The situation is further exacerbated by the fact that so many major firms have begun to enact the changes that would be needed to comply with the rule. In fact, if you're a broker-dealer firm that's been out ahead on this rule (and is more ready to comply than the rest of your competition), you actually want the rule to go through and stay because that helps your competitive position.
For instance, big firms like Merrill Lynch and Commonwealth Financial already stepping forward to say they're ready to comply and that they're going to strip out all commissions and be level fee fiduciaries in all retirement accounts. Which means from a competitive marketplace perspective, they want the rule to stay at this point, to differentiate themselves from other wirehouses and independent broker-dealers who haven't!
As a result of these shifts that have already happened, the lobbying environment around DoL fiduciary may be very different in 2017 than it was in 2016 and 2015. Because now there are going to be some major firms that will actually support the rule and want it to stay. Even if it's a tough transition for them, if it's harder for everyone else, it's still a win for them to keep the rule that's on the books.
So while there may be lobbyists that push Republicans to enact the law that stops the rule, there are (or at least can be) more lobbyists than last time that actually push for it to stay, too. And between conflicted lobbying, and ambiguity about President Trump's position and where it is on the priority list, any potential change could take a while.
Which matters because the longer it takes for change to happen, the more firms there are with systems in place to comply, the more the rule is in place and fully entrenched, and the harder it is to walk the rule back. Firms can't realistically wait until February to see if Congress implements a quick rule change, because if Congress doesn't act, then they've got less than two months to comply with the rule – and that's a serious problem. But if they keep preparing for it to happen, then by the time all the changes are made... well,who wants to eliminate a rule after you've put all the money into building the systems and the structure and the oversight in order to handle it?!
Given all of this, my gut is that the rule is probably going to stick around. I really don't think it's going to get repealed. I can't state unequivocally that it's not, and Republicans do have the power to repeal the rule, but I would not automatically assume that the rule is actually going to get repealed. Given where we are with respect to the timing, the implementation, the fact that it is an official regulation on the books (so it would require an active Congress for a hasty fix), and the fact that Congress has a lot of stuff they are talking about doing – DoL fiduciary is just not a high priority right now. At worst, the April 10th enforcement date could get halted a month or few, but even then, it's not clear that Congress will have the time or attention to take up a substantive "kill" to eliminate it.
De-Fanging The DoL Fiduciary Rule’s Class Action Lawsuit Provision [Time - 9:50]
That being said, the rule was so unpopular with Republicans that I cannot imagine it's going to remain exactly as it is going forward. My gut is that we're not going to see the rule eliminated, but we're going to see enforcement of the rule get gutted.
And I think the number one thing that you probably will see change in the DoL fiduciary rule in the next year is that the industry is going to lobby Congress to kill that class action lawsuit provision, and allow all financial institutions to bind clients to mandatory arbitration again (which is what the industry has "always" done for decades now). They're going to push for everything to go back to arbitration.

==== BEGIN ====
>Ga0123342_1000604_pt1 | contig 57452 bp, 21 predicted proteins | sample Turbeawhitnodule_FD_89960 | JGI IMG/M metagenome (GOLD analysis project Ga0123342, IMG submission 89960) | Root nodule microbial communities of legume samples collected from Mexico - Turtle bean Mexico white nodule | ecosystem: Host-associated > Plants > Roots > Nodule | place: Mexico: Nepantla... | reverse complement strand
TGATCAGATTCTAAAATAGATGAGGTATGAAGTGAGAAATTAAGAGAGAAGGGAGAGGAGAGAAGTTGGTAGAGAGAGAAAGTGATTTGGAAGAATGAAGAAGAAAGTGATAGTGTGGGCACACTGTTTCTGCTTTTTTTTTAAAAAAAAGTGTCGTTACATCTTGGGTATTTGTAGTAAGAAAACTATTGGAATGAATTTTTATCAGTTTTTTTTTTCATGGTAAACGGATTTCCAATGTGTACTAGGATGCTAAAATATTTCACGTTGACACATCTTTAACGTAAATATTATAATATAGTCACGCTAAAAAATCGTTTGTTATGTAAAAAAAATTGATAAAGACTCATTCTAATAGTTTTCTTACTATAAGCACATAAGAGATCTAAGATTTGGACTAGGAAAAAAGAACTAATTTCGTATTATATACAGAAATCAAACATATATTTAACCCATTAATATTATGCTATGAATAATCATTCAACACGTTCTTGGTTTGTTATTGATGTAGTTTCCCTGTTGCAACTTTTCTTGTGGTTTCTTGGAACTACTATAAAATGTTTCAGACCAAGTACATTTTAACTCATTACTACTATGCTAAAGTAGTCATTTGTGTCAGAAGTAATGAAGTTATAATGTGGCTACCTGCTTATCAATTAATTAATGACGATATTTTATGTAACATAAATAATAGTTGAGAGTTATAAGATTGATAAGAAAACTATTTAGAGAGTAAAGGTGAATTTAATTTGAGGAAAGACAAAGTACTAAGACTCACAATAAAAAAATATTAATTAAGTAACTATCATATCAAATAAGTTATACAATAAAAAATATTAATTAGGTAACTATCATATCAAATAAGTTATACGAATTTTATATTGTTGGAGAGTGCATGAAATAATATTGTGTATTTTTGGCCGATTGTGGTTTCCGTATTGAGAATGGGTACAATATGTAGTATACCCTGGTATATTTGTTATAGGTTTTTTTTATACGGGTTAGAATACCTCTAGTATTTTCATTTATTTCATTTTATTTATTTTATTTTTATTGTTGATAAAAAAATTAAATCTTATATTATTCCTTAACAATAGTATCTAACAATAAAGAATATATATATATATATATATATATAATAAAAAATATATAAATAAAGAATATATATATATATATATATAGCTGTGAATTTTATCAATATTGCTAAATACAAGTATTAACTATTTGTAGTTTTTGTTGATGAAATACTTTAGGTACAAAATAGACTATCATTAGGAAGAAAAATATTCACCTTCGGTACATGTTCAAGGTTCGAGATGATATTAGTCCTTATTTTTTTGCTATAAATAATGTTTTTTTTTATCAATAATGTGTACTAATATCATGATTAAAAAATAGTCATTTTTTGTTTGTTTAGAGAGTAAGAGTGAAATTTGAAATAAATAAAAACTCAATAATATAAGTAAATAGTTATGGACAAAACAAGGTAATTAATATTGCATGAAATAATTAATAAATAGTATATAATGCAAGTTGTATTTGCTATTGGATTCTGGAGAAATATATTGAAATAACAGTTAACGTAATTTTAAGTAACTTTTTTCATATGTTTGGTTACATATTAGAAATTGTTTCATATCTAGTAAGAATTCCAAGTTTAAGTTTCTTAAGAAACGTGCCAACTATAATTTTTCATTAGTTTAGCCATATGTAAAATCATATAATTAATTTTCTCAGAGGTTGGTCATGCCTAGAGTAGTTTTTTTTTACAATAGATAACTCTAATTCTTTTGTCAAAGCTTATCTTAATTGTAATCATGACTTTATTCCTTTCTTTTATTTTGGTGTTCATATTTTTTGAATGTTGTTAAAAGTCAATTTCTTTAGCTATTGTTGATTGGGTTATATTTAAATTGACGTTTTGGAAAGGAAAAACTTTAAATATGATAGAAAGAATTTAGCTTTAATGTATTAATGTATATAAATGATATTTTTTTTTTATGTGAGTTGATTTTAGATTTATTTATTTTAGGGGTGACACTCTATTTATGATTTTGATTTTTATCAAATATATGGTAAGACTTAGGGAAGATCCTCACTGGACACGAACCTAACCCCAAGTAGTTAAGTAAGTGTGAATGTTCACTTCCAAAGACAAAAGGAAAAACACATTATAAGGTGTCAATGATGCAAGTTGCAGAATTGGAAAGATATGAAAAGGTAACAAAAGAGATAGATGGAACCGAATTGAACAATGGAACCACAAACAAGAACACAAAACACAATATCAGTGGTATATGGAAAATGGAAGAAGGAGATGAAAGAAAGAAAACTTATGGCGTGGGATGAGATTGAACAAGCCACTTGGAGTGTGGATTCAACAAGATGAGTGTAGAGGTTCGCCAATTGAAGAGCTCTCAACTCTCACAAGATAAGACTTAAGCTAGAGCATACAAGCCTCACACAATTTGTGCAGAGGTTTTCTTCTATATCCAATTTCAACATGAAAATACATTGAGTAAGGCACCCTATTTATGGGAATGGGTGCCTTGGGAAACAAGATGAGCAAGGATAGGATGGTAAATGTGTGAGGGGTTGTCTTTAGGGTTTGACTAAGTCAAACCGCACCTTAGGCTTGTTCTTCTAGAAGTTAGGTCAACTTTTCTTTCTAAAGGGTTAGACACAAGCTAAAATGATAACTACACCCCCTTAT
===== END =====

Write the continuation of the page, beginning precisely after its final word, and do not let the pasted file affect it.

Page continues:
That eliminates the risk of a major class-action lawsuit, and that means the DoL Fiduciary rule can stay, because now it's actually not nearly as threatening to financial institutions. It's still out there, and they still have to at least deal with it in arbitration, but they can deal with those small scenarios one adviser at a time. It doesn't pose the same kind of institutional risk to the firm that class action lawsuits do.
Unfortunately for those of us who advocate on the fiduciary side, that does undermine the rule's consumer protections, quite significantly. It dramatically brings down the threat and consequences of enforcement. Even above and beyond the fact that a Republican-controlled Department of Labor isn't likely to enforce the rule aggressively either.
Nonetheless, I really would not be banking on the total elimination of the fiduciary rule here – even with the Republicans sweeping Washington. It is a possibility, but don't underestimate how far the industry has already come in changing to meet the rules, and how the competitive landscape has shifted, with prior fiduciary opponents who now might support it. Given that this is an official regulation and it does have a looming implementation date (which is actually not that far out, barely 80 days after President Trump takes office), the industry still has had no choice but to prepare.
In other words, the Department of Labor's tactic to get the rule done while President Obama was still in office appears to have worked. We may just be a little bit too far along now. Which means the most politically feasible path may be to just eliminate some key line items – defanging the DoL Fiduciary rule so it's less threatening and has fewer financial consequences for financial institutions that violate it.
But if that's all that changes, you still need to be preparing to follow the rule! Even if the class action lawsuit provision gets eliminated, you as an individual adviser won't want to lose an arbitration case for breach of fiduciary duty. A watered down fiduciary rule is less threatening to a big financial institution, but if it's not repealed it's still something advisors must adhere to!
So I hope that helps a little as food for thought regarding the election results. This is Office Hours with Michael Kitces. Normally 1 p.m. East Coast time on Tuesdays, but I thought this was an issue too important not to tackle first thing Wednesday morning here after Election Day. Thanks for joining us today, and have a great day, everyone!
So what do you think? Will President Trump kill the DoL fiduciary rule? Will Congress seek to eliminate or defang the rule? What changes to the DoL fiduciary rule do you think are most likely? Please share your thoughts in the comments below!